In 500 BC, the Babylonian already understood the benefit of using biometrics by signing business transactions with their fingerprint in clay tablets. Nowadays we have moved from clay tablets to electronic tablets and from simple biometrics to more advanced solutions. Although biometrics is very often used as a synonym of fingerprint, many other biometric authentication methods can be used.
Etymologically, biometrics is the science of measuring biological data, ‘Bio’ referring to ‘life’ and ‘metrics’ to ‘measurement’, being the measurement of life or in other words, the measurement of human body characteristics (DNA, fingerprints, veins, irises, voice patterns, facial pattern).
Biometric technologies were, for a long time, mostly used for civil and forensic application to manage populations, but over the last decade or so, they have taken more and more importance in our daily life, not only for civil application but more often in the work environment.
These technologies are now being used for applications such as physical and logical access control, time and attendance, automation and every day new applications are introduced. This trend is mainly due to the many advantages that biometrics has to offer over traditional systems. Biometrics can offer great convenience of use, increased security and accuracy, decrease in fraud, and great return on investment (ROI). However, each biometric has its pros and cons and one needs to carefully select an adapted technology depending on the specific end-user needs.
Let us take an example. If the primary use of a system is to grant access to a plant where 5000 employees have to enter and leave daily, fingerprint technology would be preferred to iris technology as it is faster, easier to use, and much more affordable. Iris technology is adapted to high-security zones where a few people have to be monitored, but not at all in the case of mass access control. Face recognition technology would preferably be used indoors as its performance can be affected by light fluctuation, for instance.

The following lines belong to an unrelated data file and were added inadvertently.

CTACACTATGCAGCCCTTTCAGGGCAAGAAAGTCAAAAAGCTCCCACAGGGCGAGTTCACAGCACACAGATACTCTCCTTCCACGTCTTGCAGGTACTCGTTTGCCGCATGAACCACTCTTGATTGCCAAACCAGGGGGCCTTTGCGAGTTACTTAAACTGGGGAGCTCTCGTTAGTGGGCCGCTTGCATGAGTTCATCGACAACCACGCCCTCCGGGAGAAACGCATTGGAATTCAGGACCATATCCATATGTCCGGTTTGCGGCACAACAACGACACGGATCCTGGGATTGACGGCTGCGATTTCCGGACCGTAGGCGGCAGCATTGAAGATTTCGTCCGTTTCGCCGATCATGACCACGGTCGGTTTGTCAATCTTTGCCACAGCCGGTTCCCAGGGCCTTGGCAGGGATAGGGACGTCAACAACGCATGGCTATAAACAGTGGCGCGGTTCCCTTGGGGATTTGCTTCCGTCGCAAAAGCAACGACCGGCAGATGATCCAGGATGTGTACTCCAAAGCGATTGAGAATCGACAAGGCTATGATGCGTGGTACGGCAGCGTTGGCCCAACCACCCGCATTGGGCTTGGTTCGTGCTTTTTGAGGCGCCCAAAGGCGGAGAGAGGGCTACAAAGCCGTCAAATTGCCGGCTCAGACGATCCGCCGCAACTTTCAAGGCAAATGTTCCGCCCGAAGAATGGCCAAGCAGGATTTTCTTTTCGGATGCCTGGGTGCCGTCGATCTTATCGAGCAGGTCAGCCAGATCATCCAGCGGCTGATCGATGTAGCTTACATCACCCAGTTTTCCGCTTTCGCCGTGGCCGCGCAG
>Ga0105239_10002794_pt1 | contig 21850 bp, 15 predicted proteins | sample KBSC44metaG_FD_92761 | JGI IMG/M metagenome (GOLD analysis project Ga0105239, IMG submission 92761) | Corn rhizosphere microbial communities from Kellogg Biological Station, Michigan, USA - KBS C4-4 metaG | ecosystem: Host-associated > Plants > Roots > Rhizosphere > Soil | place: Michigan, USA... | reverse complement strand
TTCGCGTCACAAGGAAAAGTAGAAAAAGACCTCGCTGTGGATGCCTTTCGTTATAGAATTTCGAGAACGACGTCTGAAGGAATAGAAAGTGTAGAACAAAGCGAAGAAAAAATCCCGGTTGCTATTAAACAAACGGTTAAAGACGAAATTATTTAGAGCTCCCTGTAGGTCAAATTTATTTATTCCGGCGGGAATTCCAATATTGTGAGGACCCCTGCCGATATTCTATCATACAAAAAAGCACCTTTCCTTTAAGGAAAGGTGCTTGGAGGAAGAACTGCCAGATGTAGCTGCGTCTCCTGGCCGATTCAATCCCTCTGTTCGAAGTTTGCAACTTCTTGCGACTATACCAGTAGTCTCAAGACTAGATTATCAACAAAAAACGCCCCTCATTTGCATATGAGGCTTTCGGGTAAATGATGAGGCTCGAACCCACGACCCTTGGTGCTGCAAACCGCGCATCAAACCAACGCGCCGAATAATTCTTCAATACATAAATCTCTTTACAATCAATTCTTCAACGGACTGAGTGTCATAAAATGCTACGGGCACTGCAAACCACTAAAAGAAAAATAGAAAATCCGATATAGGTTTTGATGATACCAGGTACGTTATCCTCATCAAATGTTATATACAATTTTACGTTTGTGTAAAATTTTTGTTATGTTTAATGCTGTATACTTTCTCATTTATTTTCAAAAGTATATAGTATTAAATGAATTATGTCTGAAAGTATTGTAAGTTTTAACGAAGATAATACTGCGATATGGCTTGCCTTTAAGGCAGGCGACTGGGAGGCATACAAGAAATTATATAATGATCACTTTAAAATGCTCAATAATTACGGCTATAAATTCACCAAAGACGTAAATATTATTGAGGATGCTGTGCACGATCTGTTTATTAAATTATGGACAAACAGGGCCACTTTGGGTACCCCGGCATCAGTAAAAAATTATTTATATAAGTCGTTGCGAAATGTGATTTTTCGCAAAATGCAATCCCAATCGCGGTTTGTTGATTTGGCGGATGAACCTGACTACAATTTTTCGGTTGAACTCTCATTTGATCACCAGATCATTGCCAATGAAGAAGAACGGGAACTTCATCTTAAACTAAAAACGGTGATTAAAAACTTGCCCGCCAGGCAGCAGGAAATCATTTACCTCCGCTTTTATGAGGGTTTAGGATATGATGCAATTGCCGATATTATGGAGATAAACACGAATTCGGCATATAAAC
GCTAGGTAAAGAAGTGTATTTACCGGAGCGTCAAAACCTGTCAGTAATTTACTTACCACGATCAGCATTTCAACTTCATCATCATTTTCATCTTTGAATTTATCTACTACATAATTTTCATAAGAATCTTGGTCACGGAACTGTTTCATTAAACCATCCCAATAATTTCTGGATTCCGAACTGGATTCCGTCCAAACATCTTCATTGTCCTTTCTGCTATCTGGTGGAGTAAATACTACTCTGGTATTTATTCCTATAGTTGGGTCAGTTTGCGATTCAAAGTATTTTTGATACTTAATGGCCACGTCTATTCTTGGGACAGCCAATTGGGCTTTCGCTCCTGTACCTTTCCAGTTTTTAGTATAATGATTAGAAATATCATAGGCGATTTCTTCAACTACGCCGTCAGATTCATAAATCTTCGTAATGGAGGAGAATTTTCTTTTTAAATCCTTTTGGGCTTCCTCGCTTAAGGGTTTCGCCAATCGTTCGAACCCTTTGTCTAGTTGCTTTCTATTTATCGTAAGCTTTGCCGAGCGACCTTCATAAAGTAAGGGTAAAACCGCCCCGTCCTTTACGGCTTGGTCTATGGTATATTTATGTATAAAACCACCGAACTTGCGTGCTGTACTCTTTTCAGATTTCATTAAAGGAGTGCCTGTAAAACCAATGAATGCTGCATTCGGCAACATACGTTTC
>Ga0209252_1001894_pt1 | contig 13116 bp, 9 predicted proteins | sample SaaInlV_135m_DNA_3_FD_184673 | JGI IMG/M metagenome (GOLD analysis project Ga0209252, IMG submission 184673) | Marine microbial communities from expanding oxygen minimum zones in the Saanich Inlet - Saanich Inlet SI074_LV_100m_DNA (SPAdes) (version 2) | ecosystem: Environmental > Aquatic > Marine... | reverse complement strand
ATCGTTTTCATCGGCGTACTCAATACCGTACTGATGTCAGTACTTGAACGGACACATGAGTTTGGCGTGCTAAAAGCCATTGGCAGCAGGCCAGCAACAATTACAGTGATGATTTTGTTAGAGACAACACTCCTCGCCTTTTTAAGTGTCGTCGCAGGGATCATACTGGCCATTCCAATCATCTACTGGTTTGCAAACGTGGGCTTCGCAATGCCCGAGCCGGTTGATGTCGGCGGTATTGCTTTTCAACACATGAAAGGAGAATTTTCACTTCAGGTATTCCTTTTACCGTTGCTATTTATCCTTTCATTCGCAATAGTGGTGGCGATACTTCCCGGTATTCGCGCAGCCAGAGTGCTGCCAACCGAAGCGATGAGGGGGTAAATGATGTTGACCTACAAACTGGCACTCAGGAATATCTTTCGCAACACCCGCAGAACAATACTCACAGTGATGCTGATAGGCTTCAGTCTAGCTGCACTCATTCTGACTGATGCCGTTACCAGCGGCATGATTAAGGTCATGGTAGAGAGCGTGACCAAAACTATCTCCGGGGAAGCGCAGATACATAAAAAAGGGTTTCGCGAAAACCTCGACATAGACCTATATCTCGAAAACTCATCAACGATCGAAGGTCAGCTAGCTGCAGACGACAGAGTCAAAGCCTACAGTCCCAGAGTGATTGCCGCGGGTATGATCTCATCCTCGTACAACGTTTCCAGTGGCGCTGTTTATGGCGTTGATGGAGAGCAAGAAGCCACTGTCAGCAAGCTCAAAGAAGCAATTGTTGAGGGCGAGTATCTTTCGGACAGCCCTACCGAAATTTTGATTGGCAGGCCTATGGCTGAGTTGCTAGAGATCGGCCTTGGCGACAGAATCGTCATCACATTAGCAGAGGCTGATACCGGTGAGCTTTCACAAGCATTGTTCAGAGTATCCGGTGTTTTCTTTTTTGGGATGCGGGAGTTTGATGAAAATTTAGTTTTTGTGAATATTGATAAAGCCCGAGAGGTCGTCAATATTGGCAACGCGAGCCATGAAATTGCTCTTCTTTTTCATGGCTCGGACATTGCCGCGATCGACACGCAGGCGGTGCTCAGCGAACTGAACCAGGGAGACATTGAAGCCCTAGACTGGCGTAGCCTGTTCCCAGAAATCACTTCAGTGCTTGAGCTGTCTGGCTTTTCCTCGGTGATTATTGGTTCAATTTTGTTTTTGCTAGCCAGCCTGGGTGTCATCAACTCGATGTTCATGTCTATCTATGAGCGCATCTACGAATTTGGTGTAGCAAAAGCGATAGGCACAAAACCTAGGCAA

Cost also does play an important role in the process of selecting adequate biometric technology. The purchase price is very often mistaken with cost of ownership. A system that cost a little bit less to acquire might prove to have a much higher cost of ownership in the long run. Its performances might drop when confronted with the real world demands and require additional components to perform acceptably. The cost of ownership therefore will go up with the maintenance costs involved. A proper system should allow for future upgrades at reasonable cost and be reasonably backward compatible.
A biometric based system will always be made of two main components. The enrolment component where the base information of users is captured and the live system where actual information is compared with the reference one taken during the enrolment process.
Enrolment is therefore a very important, yet often disregarded, part of the system. From a bad template, a system can only achieve average performances at best. For convenience of use and best performances it is advisable to dissociate both parts of the system. For fingerprint technology, 500 dpi has become the standard and a large sensor for enrolment is preferable in order to capture as many details of the fingerprint as possible. This is very important in rough environments like mines where fingerprints are often partially or completely worn out.
Where fingerprints are completely worn out or so bad that traditional fingerprint technologies cannot read them efficiently, a combination of two technologies can be used. This is called multimodal biometrics and can dramatically improve performances and accuracy and that is why mines all over the world are rapidly adopting this finger vein technology.
As biometrics technologies become part of more integrated systems, they can offer endless possibilities to organisations as long as design and integration are managed properly.
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